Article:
In 1973 I was introduced to a world of reading beyond that in SmallTown - we lived in Geneva Switzerland that year and I found Enid Blyton and Elinor M. Brent-Dyer. I've collected their works ever since. I also read the old-fashioned books that my parents had read: Louisa May Alcott's books, some of the Pollyanna series, Hans Brinker... Because the Scholastic Book Club was around back then, I also picked up books like Shadow Castle (one of my favorites). And then there was my aunt, who gave books as gifts (although to this day I'm stymied as to why anyone would think that the transcripts of the Commission on the Attica uprising was appropriate for a middle school student). I also remember a contest my fifth grade teacher had where we reported how many pages we'd read each week; she didn't actually believe I read things like The Count of Monte Cristo in three days.  Oh - and Audrey Rose gave me my life-long interest in Jungian archetypes (thank you Robertson Davies for the Deptford Trilogy!)

By the time I got to high school, I was reading just about anything - and lucky for me the books assigned in class were challenging. I also dabbled quite heavily in "bodice rippers" and porn (hey, it was an all-girl's boarding school - sue me). College was a time to branch out, and I remember the look on one friend's face when I read the first of the Chronicles of Thomas Covenent the Unbeliever overnight.

My first job out of college was working in a box office: long hours all alone waiting for someone to buy a ticket. Solution? The secondhand bookstore in town, where I was able to buy just about every Nero Wolfe mystery written. Since then, I've put over 3000 books into The Collection. While I read a great deal of Children's/YA literature, my preference is for dark mysteries... although I love Wendy's comfort reads, interesting vampire books (more Tanith Lee and Chelsea Quinn Yarbro, less Stephanie Meyer), non-fiction about personal passions (like the Acadians). See? Omnigenre.

The 321 books on Mt. Bookpile are from all genres, and I'm looking forward to curling up in bed or in front of my fireplace, with The Boys, and reading all of them. Heaven would be an all-expense paid sabbatical to just read read read.

Links Galore


Annotated Webclutter

  • I've been feeling sick the past month, so this list of comfort reads certainly helps in the healing department. (þ: Wendy) Yes, I've already read a number of them, but the new ones are on my To Buy In Case of Illness list.  On the other hand, the unreads on this list of Killer Thrillers would also do nicely...
  • While I don't usually do challenges, Wendy pointed me towards this one and ya know, I think I'll participate. Stay tuned for a weekly post on... well... you'll just have to wait and see, won't you?


Just talk to me

I'm back from my second visit to the doctor in two weeks (congratulations, Ms. Lazygal, it's a sinus infection - and doesn't it make a nice follow-up to last week's upper respiratory infection?). 

While I'm admittedly a bit old-fashioned about some things, there are things that it's right to be old-fashioned about.  Doctors, for example.  Now, I'm not complaining about the fact that with a few quick keystrokes my doctor can send a prescription to the pharmacy, or about the fact that my doctors are all aware of my various conditions and medications.  That's probably all for the best, right?  Safer, more holistic, etc..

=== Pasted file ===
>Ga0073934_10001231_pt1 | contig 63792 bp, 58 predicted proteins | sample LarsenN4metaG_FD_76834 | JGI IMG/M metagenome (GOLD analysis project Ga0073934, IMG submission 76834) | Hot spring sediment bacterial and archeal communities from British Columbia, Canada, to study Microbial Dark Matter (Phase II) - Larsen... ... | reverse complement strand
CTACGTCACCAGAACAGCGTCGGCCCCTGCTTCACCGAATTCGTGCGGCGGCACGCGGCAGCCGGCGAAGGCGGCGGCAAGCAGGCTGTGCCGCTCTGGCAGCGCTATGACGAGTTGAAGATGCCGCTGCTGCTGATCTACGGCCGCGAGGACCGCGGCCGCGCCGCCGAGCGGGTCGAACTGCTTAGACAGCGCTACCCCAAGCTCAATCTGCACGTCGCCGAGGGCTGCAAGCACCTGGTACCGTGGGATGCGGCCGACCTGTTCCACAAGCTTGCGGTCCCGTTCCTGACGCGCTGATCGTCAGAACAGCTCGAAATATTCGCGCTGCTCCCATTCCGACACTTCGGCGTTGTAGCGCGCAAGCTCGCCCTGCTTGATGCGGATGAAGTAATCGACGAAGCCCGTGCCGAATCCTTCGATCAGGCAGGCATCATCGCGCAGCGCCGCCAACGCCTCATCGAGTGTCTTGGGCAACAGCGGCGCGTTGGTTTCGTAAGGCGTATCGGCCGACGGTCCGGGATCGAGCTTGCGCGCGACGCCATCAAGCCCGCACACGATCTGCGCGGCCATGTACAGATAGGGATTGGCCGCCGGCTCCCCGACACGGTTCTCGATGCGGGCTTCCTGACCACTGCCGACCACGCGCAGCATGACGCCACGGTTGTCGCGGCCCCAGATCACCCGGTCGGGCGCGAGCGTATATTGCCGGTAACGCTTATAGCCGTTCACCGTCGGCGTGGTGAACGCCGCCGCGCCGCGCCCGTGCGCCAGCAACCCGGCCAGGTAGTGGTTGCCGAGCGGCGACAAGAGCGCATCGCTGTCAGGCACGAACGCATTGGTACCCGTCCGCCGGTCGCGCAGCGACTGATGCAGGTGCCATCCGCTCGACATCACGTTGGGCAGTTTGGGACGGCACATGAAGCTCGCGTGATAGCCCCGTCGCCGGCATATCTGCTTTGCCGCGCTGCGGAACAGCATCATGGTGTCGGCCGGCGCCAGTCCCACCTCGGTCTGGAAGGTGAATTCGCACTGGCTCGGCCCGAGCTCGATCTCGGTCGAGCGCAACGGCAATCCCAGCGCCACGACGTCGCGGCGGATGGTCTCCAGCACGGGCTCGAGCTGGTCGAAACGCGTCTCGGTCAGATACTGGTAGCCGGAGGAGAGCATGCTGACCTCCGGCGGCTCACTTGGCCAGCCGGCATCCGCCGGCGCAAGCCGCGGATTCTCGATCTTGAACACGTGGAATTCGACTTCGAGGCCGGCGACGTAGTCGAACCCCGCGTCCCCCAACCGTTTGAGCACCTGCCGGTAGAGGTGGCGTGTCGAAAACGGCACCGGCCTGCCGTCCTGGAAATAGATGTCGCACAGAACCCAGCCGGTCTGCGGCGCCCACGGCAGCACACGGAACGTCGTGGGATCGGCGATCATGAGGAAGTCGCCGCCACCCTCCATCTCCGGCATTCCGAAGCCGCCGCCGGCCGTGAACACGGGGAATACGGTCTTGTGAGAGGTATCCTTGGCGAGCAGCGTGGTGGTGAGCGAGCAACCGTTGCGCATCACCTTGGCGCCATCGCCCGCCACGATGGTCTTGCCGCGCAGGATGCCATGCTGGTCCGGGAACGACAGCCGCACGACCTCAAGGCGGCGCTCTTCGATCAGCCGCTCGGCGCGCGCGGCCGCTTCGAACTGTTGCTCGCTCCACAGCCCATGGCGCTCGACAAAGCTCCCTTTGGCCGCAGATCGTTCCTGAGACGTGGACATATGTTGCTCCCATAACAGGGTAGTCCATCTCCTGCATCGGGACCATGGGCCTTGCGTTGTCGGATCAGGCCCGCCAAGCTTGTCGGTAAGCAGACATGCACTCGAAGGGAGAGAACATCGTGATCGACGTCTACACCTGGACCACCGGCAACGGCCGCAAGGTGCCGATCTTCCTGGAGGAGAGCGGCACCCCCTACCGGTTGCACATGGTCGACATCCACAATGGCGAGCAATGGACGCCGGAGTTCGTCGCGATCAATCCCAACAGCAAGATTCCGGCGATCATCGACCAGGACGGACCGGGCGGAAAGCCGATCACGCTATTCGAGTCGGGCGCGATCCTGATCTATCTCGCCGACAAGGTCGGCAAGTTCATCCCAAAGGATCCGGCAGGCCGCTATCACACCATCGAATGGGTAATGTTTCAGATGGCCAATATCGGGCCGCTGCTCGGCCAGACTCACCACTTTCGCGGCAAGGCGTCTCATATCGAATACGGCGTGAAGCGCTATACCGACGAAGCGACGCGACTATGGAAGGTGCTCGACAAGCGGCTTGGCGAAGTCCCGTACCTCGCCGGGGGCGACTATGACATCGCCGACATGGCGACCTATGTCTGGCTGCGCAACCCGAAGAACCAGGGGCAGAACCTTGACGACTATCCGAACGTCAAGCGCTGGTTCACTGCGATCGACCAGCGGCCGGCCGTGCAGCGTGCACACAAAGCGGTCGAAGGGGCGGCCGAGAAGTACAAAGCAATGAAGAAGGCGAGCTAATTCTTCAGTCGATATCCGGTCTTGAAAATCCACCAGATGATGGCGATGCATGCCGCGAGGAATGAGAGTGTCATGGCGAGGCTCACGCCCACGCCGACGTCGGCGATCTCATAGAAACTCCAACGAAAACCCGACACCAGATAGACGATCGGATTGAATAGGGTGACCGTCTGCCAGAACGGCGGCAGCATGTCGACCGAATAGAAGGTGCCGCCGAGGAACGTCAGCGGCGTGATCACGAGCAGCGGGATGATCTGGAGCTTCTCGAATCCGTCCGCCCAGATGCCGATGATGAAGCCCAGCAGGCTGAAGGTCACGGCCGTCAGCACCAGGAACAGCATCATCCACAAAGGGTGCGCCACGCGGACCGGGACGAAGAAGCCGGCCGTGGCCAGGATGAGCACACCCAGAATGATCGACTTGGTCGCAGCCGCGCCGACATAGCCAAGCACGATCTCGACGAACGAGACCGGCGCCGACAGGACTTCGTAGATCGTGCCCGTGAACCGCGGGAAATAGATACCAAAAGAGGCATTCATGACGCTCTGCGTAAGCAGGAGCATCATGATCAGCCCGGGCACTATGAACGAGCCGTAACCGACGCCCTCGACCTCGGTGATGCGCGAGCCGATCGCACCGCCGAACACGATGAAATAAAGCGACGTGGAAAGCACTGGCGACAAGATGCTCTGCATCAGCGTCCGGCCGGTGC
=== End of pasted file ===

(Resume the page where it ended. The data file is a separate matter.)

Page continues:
What bothers me is that my doctor spends more time typing into her computer than she does talking to me.  I feel like I have to repeat everything at least three times before she hears me - and even then I'm not sure whether it's fully sunk in.  My former doctor did listen.  Even better, she looked at me when I was talking to her.  This one?  Not so much. 

Are all other doctors doing to be the same, or should I look for a new one?

From blech to mediocre

Poor Thing One: HPOW has been going through the From Good to Great process.  Problem is, they didn't start at "good" - just getting there would be a start.  Will Manley posted about all the different management theories that he'd been through.  Makes one wonder why, doesn't it?  If the institution is so in need of reogranization, of shaking up the "how we do things" that they go through process and process and process, it seems to me that one more isn't going to help.

What would help - and I've worked for companies that have gone through these programs, too - is if management stopped paying for "experts" to advise and manage, and started really listening to the people at the bottom levels.  It may make a Managing Partner feel as though he is listening to The Little People, but until there is honest assessment from the bottom up as to what would make the company "great"...

Corporate culture is delivered top down ("trickle down", to be accurate).  Yet for true change to happen you need more of an upside down approach.   I've yet to see that happen at any POW I've known about.


Notes from Mt. Bookpile

Yep, here's my quarterly round-up. Reviews are over on Killin' Time Reading...

Children's/Young Adult
Science Fiction/Fantasy

Books on Mt. Bookpile: 322
Added: 7
Net gain/loss: 60 loss(!!)


Better late than never?

Most people that know me would say that I'm a pretty straight-edged person - there's no real wild child hiding inside, it's more a mild child. As Mr. Franklin suggests, I'm early to bed, early to rise, even more so as 50 approaches and 40 rapidly disappears 'round the bend (30 - not to mention 20 - are distant memories).

So imagine my surprise when I realized the other night that in the past few years I've been to concerts at Irving Plaza, Webster Hall, Highline Ballroom and Mercury Lounge!

What's next? Raves**?

**do they even have raves any more?